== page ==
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& Customs (HMRC) have provided a fact sheet (which can be found at this link https://bit.ly/2t1udDr) explaining that from April 2018 employees charging their own electric vehicle at work are not liable to pay tax on the value of the electricity used. Q: An employee who is currently absent on long-term sickness is in receipt of statutory sick pay (SSP). I have received a request for him to be paid statutory paternity pay (SPP), as his partner is expecting a baby. The birth is due in eight weeks’ time which is before the end date in his fit note. Can I process SPP whilst he is in receipt of SSP? A: When an employee is in receipt of SSP, the guidelines advise that you cannot process a payment for SPP for any period in which the employee is entitled to be paid SSP. You must send your employee a copy of the form in which he sent requesting the leave, giving the reason as stated above as to why this can’t be paid. However, as SPP can start on any day of the week, should the situation change – for example, the employee returns to work – then he may be eligible for SPP. You would need to look at the qualifying period to establish if he meets the criteria for it to be paid. Q: As you may know, a fee of not more than £65 would be payable by each EU national applying for settled status in the UK. My employer had decided to reimburse employees for this cost as it would enable them to carry on working here. How is this payment to be treated? A: Note that on 21 January 2019, the prime minister announced that the fee(s) for applying for settled status via the EU Settlement Scheme (https://bit.ly/2trb9PZ) would be scrapped when the scheme is rolled out in full, from March 2019. Anyone who pays or had already paid a fee will be reimbursed by the government. If your employer has reimbursed an employee for such a fee, the amount should be processed as a cash payment Employer Bulletin indicates that the cost of this tax charge could be met by the employer via either a PAYE settlement agreement or grossing up the payment so that the net amount payable to the employee is the cost of the fee. through the payroll. However, the December 2018 edition of HMRC’s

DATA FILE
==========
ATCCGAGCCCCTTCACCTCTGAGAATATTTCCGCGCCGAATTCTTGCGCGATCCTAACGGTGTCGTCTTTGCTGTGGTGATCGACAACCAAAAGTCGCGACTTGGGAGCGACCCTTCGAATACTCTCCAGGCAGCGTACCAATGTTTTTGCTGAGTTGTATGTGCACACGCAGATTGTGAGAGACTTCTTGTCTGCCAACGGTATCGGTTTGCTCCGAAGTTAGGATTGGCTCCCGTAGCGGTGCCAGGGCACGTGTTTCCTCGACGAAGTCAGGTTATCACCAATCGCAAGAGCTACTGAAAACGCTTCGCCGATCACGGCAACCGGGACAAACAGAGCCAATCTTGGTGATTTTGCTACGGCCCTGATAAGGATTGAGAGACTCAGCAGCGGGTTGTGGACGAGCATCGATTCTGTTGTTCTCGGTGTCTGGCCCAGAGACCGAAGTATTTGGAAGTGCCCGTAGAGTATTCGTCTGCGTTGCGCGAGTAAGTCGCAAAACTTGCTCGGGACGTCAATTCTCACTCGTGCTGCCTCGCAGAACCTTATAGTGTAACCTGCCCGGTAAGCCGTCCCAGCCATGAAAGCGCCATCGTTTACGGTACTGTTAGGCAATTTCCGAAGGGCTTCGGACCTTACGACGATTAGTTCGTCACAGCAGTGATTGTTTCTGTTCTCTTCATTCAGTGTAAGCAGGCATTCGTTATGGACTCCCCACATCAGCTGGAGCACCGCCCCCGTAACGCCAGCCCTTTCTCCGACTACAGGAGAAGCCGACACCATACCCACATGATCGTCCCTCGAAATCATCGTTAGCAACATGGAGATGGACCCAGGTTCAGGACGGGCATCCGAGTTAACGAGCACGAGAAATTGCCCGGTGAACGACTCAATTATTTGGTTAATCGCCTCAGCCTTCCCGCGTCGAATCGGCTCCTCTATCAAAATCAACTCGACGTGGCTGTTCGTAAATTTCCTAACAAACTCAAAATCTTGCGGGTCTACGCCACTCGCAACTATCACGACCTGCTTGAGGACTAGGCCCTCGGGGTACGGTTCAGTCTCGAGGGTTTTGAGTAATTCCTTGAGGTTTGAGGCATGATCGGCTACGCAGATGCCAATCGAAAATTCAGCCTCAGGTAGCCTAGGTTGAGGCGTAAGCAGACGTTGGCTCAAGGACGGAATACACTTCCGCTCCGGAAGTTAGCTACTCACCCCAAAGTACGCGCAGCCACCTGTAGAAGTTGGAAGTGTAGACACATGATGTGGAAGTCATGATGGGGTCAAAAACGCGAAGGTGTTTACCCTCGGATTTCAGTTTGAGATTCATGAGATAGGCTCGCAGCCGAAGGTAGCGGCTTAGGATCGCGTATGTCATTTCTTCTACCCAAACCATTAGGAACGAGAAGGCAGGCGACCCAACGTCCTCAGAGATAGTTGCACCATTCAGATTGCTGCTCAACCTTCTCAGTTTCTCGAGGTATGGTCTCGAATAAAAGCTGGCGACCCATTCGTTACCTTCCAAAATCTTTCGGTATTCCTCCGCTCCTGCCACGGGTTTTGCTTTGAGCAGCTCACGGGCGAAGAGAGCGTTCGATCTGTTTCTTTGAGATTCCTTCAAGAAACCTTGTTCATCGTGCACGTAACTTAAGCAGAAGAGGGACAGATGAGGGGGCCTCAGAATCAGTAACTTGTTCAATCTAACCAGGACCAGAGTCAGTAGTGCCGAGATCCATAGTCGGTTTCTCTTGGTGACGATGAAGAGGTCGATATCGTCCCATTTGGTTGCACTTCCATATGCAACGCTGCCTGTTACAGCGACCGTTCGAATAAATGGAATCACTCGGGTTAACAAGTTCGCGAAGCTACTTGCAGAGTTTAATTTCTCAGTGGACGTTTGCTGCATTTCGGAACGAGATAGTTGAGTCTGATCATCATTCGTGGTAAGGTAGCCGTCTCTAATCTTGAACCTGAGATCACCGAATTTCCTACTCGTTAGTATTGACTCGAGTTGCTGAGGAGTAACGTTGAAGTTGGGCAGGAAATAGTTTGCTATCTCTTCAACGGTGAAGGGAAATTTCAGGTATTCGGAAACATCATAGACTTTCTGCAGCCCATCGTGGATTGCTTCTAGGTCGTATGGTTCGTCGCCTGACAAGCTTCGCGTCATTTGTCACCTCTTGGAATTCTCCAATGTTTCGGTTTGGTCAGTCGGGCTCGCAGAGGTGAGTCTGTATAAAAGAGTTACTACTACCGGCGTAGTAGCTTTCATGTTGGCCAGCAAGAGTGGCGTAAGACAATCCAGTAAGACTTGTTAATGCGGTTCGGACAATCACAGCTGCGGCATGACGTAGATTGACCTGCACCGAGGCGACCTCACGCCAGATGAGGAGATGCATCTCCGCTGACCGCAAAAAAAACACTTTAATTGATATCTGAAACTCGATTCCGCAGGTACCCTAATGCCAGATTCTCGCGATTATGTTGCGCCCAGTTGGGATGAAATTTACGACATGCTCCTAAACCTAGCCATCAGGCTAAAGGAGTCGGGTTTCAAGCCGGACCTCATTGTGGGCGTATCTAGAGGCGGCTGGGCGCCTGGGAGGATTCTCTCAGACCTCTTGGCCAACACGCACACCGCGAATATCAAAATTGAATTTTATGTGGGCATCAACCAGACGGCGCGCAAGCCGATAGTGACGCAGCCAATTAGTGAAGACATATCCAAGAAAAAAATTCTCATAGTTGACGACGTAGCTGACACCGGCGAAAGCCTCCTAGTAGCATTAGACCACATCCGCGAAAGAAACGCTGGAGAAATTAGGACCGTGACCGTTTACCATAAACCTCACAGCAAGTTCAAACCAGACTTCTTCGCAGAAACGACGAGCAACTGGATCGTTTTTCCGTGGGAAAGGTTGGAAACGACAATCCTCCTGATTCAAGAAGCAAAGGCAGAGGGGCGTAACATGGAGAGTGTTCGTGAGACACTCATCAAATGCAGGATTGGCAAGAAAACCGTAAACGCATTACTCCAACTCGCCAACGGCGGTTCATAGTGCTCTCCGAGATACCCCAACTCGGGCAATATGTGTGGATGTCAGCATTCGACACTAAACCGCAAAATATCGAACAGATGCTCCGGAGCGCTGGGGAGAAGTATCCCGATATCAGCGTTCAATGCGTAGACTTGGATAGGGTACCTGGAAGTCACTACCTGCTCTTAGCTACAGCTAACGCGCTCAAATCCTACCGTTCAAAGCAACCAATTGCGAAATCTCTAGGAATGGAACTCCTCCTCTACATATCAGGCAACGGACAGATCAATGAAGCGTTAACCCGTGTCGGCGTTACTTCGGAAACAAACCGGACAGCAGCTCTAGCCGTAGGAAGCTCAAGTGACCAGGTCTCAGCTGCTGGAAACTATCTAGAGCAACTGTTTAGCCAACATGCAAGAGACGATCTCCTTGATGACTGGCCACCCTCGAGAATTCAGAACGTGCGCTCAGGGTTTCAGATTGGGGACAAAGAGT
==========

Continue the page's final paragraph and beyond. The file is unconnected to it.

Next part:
Advisory Service is available 9a.m. to 5p.m. Mondays to Thursdays, and 9a.m. to 4.30p.m. on Fridays * . Call 0121 712 1099 , email firstname.lastname@example.org or visit cipp.org.uk to live chat.
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Q: My question is about electric company vehicles. Where the employee has paid to charge their vehicle away from work premises, what rate would be paid for business mileage and would this be free of tax and National Insurance contributions (NICs)? A: This rate is now 4p per mile, and yes this would be tax- and NICs-free. Please see the following link: https://bit. ly/21tor7N. Q: Can you advise whether a salary sacrifice for pension can be deducted from statutory maternity pay (SMP) or occupational maternity pay (OMP)? The employee will receive 90% of full pay for the first eight weeks and then ten weeks at half pay plus SMP. A: I can confirm that you cannot take a salary sacrifice of any sort including pension from a statutory payment (including SMP) but, you can take it from contractual maternity pay (CMP) if this is payable. You will need to be careful during the first six weeks when SMP may be the same value as 90% of CMP. In this situation salary sacrifice for pension cannot be deducted. With salary sacrifice for pension the employee has given up in advance an element of pay in return for a higher employer pension contribution. Therefore, an employer must pay this higher contribution over to the pension scheme regardless of the sacrifice being taken from the employee. Also, these higher contributions must be based on the employee’s pay as if she were working